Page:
What you need to know
- After pulling Android Auto for phone screens plug this June, Google plays its next move to kill its replacement.
- Google is shutting down the dashboard from its Assistant Driving Mode starting November 21.
- It will be replaced by a grid of icons next to Google Assistant voice support for calls and texts.
Users who typically don't own Android Auto-supported cars often use Google's Android Driving Mode feature on their devices. When enabled, they're often greeted with a home screen/dashboard with Google Maps, various cards, and necessary controls at the bottom. However, it seems Google is ditching the dashboard soon, according to reports from 9to5Google and Android Police.
Earlier this week, it was reported that Google was just getting rid of the Maps card that sat atop the dashboard, but that has since evolved, as the Assistant Driving Mode dashboard will shut down on November 21. That said, the Driving mode within Google Maps is said to remain the car-optimized experience for Android device owners and can be accessed when you start driving navigation.
In June, Google pulled the plug on Android Auto for phone screens. The move favored Google Assistant Driving mode, which acted as a built-in mobile driving experience on all Android devices. Not many people were fans of the switch, especially since Assistant Driving Mode was initially only accessible via voice.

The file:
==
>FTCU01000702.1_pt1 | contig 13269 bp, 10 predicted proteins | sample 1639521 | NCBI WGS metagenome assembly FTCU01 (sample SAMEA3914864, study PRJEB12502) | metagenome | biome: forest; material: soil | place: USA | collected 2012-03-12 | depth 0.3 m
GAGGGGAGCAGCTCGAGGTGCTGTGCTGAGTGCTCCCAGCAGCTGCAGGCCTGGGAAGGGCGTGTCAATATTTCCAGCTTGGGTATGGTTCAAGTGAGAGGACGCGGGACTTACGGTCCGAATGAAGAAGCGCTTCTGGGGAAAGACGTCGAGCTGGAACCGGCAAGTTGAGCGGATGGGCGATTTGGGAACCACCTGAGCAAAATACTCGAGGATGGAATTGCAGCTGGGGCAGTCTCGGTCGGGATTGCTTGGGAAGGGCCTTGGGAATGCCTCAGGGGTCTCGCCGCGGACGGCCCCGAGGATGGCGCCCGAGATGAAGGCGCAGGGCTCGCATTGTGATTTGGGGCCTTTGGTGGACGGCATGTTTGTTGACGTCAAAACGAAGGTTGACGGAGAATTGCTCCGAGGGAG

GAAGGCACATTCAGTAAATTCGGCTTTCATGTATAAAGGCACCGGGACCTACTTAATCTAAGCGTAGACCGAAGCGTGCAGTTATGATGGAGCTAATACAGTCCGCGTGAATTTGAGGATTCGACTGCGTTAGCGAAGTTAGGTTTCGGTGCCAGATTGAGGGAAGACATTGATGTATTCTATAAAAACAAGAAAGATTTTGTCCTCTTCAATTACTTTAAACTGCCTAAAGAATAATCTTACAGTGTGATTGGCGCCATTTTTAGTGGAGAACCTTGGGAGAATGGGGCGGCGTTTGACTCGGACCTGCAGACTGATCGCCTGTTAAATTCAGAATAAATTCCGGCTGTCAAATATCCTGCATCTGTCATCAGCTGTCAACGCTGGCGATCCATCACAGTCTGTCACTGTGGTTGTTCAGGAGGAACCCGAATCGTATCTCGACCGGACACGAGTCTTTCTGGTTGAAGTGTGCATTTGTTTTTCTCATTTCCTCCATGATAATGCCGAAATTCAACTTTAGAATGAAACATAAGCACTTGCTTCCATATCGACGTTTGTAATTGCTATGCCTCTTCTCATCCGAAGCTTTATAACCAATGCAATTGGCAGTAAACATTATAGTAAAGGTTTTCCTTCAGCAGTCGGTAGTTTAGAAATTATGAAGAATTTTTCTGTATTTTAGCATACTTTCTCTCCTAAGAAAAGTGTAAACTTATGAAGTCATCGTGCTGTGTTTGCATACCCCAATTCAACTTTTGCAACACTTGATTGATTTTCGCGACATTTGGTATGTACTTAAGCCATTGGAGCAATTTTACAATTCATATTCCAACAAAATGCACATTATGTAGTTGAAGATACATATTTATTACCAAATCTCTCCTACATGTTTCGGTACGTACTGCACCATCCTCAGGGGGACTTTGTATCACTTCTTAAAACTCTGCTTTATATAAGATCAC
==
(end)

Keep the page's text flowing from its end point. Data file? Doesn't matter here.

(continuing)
So essentially, the feature launched as a replacement for Android Auto for phone screens is basically being replaced by Google Maps.
Still, those who used the Assistant Driving Mode will find some similarities with the Google Maps Driving Mode. It features a similar app grid for quick access to messages, calls, and a selection of media and apps. There's also quick access to Assistant when your hands are tied.
The move helps Google further simply its offerings, something the company seems to be doing more of lately. And honestly, it makes sense since most users just use Google Maps anyways.
Vishnu works as a freelance News Writer for Android Central. For the past four years, he's been writing about consumer technology, primarily involving smartphones, laptops, and every other gizmo connected to the Internet. When he is away from keyboard, you can see him going on a long drive or chilling on a couch binge-watching some crime series.
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